By Blu Putnam
Major central bank policies are diverging. Elevated exchange rate volatility may reflect the intensifying divergences.
The U.S. Federal Reserve has provided guidance that it expects to end its asset purchases by March 2022, and then commence the process of increasing short-term interest rates toward a more neutral policy. Federal funds futures markets suggest four rate hikes of a quarter percentage point, each with the possibility of occurring in 2022.
The European Central Bank (ECB) has indicated it plans on continuing versions of its asset purchase programs through 2022 and into 2023, and thinks it is much too early to contemplate increasing short-term rates. Currently, the ECB’s overnight deposit policy rate is in negative territory, and futures markets suggest the ECB policy rate could stay below zero all the way through 2022.
The Bank of Japan is welcoming the possibility of some inflation pressure, to break the back of several decades of consumers embracing the psychology of deflation. Asset purchases could likely continue, and no changes are anticipated in the near-zero interest rate policy.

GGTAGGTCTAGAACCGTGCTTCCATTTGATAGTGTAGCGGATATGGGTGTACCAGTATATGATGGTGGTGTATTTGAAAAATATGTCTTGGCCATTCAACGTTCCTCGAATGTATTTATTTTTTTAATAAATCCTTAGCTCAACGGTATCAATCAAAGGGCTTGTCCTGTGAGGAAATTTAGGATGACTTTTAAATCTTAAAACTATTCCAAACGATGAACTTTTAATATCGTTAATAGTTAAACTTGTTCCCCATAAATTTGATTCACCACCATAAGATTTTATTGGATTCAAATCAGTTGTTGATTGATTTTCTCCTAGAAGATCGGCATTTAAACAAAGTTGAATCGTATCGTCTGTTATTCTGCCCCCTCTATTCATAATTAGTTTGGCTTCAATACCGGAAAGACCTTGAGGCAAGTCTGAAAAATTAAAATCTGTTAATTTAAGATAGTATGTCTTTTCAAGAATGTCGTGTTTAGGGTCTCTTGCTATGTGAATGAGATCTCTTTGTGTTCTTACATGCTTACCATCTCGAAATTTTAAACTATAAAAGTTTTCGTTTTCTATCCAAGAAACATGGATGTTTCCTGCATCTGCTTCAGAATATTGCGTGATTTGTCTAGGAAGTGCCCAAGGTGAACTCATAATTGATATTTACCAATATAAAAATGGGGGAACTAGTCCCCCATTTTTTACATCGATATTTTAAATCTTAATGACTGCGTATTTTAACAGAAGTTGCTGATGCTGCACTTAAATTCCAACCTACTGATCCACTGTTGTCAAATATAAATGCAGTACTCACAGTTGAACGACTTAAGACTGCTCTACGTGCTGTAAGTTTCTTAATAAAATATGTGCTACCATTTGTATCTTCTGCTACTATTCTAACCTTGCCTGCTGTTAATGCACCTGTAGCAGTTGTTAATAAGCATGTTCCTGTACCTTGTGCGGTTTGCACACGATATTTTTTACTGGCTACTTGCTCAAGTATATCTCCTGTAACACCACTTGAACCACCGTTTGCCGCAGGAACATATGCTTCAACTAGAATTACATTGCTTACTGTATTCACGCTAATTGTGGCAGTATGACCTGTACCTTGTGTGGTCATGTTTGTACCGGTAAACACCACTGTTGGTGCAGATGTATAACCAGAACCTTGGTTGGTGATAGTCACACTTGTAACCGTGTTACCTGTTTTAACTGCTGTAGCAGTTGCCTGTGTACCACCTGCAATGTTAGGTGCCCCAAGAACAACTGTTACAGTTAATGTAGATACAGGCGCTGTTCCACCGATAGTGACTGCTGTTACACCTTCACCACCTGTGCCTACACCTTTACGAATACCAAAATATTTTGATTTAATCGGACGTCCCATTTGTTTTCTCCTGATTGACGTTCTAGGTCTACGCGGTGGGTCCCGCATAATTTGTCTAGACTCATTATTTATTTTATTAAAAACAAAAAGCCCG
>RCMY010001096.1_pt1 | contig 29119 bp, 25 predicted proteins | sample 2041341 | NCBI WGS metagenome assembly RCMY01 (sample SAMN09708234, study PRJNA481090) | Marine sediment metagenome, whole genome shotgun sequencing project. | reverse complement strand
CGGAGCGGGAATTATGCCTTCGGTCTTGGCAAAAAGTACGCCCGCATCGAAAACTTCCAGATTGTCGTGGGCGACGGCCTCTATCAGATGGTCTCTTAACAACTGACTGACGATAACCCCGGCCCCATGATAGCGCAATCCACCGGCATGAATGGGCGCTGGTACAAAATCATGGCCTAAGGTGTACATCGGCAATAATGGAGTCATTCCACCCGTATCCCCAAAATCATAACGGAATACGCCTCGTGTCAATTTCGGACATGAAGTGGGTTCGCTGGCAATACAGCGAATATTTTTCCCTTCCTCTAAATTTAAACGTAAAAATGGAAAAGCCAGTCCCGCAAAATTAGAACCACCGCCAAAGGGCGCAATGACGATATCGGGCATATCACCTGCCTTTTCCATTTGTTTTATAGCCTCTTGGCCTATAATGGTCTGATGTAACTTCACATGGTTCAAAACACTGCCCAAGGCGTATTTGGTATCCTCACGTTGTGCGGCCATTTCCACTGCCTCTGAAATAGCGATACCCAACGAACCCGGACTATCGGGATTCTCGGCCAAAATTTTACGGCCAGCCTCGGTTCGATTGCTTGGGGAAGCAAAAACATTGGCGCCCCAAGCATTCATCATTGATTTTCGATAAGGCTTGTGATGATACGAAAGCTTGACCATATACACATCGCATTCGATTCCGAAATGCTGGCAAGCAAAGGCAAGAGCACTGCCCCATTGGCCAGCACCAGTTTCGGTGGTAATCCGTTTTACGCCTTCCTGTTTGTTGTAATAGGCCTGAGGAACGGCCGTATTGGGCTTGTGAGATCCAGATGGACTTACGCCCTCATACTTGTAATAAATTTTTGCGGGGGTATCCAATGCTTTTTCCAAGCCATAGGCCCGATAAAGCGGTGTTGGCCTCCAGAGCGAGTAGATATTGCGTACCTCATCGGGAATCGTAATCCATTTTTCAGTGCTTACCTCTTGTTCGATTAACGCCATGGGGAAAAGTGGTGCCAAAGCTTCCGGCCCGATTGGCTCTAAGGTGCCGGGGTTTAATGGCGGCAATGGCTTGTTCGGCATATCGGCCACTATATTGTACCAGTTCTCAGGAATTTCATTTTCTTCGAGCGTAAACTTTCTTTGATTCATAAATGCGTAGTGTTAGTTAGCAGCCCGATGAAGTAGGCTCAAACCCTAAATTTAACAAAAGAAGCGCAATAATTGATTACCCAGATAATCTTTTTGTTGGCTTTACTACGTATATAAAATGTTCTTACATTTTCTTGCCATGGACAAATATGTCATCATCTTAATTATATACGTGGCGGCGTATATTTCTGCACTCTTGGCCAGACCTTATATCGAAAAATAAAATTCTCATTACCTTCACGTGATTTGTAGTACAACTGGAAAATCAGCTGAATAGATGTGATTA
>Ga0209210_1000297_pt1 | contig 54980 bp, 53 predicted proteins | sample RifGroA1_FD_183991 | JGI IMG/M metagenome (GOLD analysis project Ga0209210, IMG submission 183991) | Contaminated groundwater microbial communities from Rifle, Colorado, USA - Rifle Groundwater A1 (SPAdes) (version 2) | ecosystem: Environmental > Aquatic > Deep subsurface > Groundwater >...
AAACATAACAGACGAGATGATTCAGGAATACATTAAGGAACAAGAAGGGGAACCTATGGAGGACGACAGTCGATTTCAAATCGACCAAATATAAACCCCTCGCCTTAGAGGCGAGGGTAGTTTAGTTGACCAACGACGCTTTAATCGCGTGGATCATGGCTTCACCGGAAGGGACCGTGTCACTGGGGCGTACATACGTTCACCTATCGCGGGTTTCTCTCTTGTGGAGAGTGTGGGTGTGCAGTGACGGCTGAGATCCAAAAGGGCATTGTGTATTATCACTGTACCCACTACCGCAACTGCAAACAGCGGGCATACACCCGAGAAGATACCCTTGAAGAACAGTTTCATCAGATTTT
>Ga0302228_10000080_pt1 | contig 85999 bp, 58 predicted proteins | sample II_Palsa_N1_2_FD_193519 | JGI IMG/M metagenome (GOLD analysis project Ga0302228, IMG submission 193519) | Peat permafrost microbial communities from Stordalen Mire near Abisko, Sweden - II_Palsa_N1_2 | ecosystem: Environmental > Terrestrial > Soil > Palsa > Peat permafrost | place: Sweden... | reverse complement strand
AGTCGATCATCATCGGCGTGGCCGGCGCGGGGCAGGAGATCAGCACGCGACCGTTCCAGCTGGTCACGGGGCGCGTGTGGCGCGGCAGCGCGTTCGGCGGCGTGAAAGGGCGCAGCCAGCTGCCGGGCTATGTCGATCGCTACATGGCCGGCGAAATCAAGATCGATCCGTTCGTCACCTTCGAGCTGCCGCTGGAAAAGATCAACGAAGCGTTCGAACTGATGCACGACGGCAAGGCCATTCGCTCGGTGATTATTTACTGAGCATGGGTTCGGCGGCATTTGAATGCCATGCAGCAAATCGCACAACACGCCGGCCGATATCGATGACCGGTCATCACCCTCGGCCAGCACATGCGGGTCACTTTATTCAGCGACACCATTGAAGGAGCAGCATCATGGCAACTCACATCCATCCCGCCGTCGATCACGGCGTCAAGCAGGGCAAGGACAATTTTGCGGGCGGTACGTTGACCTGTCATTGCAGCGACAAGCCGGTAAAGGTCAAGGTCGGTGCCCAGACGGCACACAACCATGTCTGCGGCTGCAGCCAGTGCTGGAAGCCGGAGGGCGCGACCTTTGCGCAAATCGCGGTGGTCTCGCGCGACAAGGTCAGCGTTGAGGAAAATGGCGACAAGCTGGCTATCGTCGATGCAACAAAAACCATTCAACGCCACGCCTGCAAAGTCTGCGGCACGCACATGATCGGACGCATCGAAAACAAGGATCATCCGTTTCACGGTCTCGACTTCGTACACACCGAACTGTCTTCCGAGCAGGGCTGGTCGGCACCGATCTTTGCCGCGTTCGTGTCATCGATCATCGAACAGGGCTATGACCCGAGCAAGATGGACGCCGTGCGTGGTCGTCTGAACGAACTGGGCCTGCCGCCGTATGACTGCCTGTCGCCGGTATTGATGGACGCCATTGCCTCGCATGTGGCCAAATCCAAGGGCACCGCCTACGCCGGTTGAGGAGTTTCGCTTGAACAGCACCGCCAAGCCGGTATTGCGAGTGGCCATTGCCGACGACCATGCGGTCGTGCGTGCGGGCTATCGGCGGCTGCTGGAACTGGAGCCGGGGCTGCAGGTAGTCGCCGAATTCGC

The differentials in 10-year yield on government bonds are telling. U.S. 10-year Treasuries yield 1.8% more than German 10-year bonds and 1.6% more than the yield on 10-Year Japanese government bonds (or JGBs).
With exchange rates, many factors are influential, including geopolitical risks, relative economic growth, and a country’s ability to attract global capital flows. Differences in central bank policies, however, are always considered a key factor in modeling exchange rates.
Monetary policy is likely to be a headwind for the Japanese yen and the euro against the U.S. dollar, given the upcoming short-term interest rate hikes anticipated by the Fed. 2022 may possibly usher in more currency volatility than has been seen in a decade as central bank policies increasingly diverge.
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